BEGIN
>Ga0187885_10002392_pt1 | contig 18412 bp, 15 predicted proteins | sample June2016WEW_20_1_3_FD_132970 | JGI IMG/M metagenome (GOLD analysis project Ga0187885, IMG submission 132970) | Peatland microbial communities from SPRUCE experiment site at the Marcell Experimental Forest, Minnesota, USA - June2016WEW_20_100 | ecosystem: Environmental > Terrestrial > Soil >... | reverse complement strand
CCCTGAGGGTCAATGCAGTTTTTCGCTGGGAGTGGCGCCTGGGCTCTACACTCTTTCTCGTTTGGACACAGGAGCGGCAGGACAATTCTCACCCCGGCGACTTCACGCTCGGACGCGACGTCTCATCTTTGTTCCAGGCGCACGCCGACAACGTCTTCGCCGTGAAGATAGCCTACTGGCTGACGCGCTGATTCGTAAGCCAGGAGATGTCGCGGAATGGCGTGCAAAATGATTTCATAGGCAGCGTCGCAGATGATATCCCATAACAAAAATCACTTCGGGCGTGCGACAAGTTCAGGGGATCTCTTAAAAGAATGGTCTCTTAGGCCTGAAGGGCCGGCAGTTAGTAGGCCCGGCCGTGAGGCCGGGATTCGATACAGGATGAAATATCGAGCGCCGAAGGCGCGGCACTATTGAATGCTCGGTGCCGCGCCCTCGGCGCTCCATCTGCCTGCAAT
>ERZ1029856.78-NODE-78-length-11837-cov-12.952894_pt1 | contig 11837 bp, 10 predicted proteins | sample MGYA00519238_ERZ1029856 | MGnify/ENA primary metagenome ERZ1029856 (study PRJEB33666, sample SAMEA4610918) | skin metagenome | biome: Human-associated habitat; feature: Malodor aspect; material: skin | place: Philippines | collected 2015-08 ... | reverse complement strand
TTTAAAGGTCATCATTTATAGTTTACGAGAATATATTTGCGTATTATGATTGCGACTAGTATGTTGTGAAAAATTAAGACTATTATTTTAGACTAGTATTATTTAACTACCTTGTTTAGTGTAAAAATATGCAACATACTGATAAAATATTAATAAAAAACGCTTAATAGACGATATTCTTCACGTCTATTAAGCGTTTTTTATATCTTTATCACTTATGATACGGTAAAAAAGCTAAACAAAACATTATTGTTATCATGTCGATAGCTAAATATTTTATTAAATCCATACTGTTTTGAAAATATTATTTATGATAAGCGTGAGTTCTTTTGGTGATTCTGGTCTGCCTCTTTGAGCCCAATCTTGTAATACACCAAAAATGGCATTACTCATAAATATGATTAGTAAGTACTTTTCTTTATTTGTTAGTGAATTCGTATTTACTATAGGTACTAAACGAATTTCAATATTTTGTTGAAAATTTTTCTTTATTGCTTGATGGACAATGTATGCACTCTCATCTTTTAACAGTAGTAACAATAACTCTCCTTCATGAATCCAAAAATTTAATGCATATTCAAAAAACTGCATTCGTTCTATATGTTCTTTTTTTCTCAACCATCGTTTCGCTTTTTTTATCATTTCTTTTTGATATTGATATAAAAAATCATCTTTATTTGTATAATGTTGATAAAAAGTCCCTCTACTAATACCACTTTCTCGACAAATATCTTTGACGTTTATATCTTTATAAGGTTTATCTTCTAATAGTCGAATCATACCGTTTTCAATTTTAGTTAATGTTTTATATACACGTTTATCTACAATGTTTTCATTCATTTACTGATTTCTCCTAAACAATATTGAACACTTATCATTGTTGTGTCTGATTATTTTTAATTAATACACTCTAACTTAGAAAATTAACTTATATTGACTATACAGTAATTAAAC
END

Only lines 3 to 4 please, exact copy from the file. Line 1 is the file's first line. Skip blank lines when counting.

>ERZ1029856.78-NODE-78-length-11837-cov-12.952894_pt1 | contig 11837 bp, 10 predicted proteins | sample MGYA00519238_ERZ1029856 | MGnify/ENA primary metagenome ERZ1029856 (study PRJEB33666, sample SAMEA4610918) | skin metagenome | biome: Human-associated habitat; feature: Malodor aspect; material: skin | place: Philippines | collected 2015-08 ... | reverse complement strand
TTTAAAGGTCATCATTTATAGTTTACGAGAATATATTTGCGTATTATGATTGCGACTAGTATGTTGTGAAAAATTAAGACTATTATTTTAGACTAGTATTATTTAACTACCTTGTTTAGTGTAAAAATATGCAACATACTGATAAAATATTAATAAAAAACGCTTAATAGACGATATTCTTCACGTCTATTAAGCGTTTTTTATATCTTTATCACTTATGATACGGTAAAAAAGCTAAACAAAACATTATTGTTATCATGTCGATAGCTAAATATTTTATTAAATCCATACTGTTTTGAAAATATTATTTATGATAAGCGTGAGTTCTTTTGGTGATTCTGGTCTGCCTCTTTGAGCCCAATCTTGTAATACACCAAAAATGGCATTACTCATAAATATGATTAGTAAGTACTTTTCTTTATTTGTTAGTGAATTCGTATTTACTATAGGTACTAAACGAATTTCAATATTTTGTTGAAAATTTTTCTTTATTGCTTGATGGACAATGTATGCACTCTCATCTTTTAACAGTAGTAACAATAACTCTCCTTCATGAATCCAAAAATTTAATGCATATTCAAAAAACTGCATTCGTTCTATATGTTCTTTTTTTCTCAACCATCGTTTCGCTTTTTTTATCATTTCTTTTTGATATTGATATAAAAAATCATCTTTATTTGTATAATGTTGATAAAAAGTCCCTCTACTAATACCACTTTCTCGACAAATATCTTTGACGTTTATATCTTTATAAGGTTTATCTTCTAATAGTCGAATCATACCGTTTTCAATTTTAGTTAATGTTTTATATACACGTTTATCTACAATGTTTTCATTCATTTACTGATTTCTCCTAAACAATATTGAACACTTATCATTGTTGTGTCTGATTATTTTTAATTAATACACTCTAACTTAGAAAATTAACTTATATTGACTATACAGTAATTAAAC